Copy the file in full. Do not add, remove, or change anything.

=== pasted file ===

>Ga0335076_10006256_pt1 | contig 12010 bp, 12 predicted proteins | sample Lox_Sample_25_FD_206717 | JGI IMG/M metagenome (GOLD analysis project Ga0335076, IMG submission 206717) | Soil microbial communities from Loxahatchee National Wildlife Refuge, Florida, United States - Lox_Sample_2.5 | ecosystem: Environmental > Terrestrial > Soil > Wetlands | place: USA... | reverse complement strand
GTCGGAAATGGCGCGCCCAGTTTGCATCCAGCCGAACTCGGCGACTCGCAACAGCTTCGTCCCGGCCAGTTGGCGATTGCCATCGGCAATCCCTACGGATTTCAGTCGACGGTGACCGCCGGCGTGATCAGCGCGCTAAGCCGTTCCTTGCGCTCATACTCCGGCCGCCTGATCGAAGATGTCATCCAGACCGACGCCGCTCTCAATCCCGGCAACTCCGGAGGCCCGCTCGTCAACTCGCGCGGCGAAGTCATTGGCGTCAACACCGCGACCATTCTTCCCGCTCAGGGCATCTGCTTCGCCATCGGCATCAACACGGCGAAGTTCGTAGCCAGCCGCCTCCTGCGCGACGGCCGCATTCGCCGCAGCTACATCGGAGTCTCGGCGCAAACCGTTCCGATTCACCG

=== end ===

>Ga0335076_10006256_pt1 | contig 12010 bp, 12 predicted proteins | sample Lox_Sample_25_FD_206717 | JGI IMG/M metagenome (GOLD analysis project Ga0335076, IMG submission 206717) | Soil microbial communities from Loxahatchee National Wildlife Refuge, Florida, United States - Lox_Sample_2.5 | ecosystem: Environmental > Terrestrial > Soil > Wetlands | place: USA... | reverse complement strand
GTCGGAAATGGCGCGCCCAGTTTGCATCCAGCCGAACTCGGCGACTCGCAACAGCTTCGTCCCGGCCAGTTGGCGATTGCCATCGGCAATCCCTACGGATTTCAGTCGACGGTGACCGCCGGCGTGATCAGCGCGCTAAGCCGTTCCTTGCGCTCATACTCCGGCCGCCTGATCGAAGATGTCATCCAGACCGACGCCGCTCTCAATCCCGGCAACTCCGGAGGCCCGCTCGTCAACTCGCGCGGCGAAGTCATTGGCGTCAACACCGCGACCATTCTTCCCGCTCAGGGCATCTGCTTCGCCATCGGCATCAACACGGCGAAGTTCGTAGCCAGCCGCCTCCTGCGCGACGGCCGCATTCGCCGCAGCTACATCGGAGTCTCGGCGCAAACCGTTCCGATTCACCG